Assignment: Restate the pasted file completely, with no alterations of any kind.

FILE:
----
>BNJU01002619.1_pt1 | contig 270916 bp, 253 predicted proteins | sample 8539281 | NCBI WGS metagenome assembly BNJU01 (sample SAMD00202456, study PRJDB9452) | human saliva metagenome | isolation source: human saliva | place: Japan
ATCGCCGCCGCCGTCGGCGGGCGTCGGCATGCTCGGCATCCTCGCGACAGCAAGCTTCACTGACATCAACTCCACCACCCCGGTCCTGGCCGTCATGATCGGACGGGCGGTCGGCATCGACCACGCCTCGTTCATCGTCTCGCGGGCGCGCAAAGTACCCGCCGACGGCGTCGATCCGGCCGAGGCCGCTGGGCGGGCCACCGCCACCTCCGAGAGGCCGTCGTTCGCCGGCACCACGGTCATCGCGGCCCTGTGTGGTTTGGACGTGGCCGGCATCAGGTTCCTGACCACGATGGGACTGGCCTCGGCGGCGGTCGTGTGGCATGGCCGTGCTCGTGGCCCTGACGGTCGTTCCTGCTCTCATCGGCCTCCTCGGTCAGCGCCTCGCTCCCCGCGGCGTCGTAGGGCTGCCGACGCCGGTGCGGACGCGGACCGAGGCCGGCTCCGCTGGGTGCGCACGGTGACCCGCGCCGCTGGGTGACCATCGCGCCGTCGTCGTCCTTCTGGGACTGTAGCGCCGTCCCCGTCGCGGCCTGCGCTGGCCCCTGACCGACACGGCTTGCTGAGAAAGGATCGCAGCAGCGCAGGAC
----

>BNJU01002619.1_pt1 | contig 270916 bp, 253 predicted proteins | sample 8539281 | NCBI WGS metagenome assembly BNJU01 (sample SAMD00202456, study PRJDB9452) | human saliva metagenome | isolation source: human saliva | place: Japan
ATCGCCGCCGCCGTCGGCGGGCGTCGGCATGCTCGGCATCCTCGCGACAGCAAGCTTCACTGACATCAACTCCACCACCCCGGTCCTGGCCGTCATGATCGGACGGGCGGTCGGCATCGACCACGCCTCGTTCATCGTCTCGCGGGCGCGCAAAGTACCCGCCGACGGCGTCGATCCGGCCGAGGCCGCTGGGCGGGCCACCGCCACCTCCGAGAGGCCGTCGTTCGCCGGCACCACGGTCATCGCGGCCCTGTGTGGTTTGGACGTGGCCGGCATCAGGTTCCTGACCACGATGGGACTGGCCTCGGCGGCGGTCGTGTGGCATGGCCGTGCTCGTGGCCCTGACGGTCGTTCCTGCTCTCATCGGCCTCCTCGGTCAGCGCCTCGCTCCCCGCGGCGTCGTAGGGCTGCCGACGCCGGTGCGGACGCGGACCGAGGCCGGCTCCGCTGGGTGCGCACGGTGACCCGCGCCGCTGGGTGACCATCGCGCCGTCGTCGTCCTTCTGGGACTGTAGCGCCGTCCCCGTCGCGGCCTGCGCTGGCCCCTGACCGACACGGCTTGCTGAGAAAGGATCGCAGCAGCGCAGGAC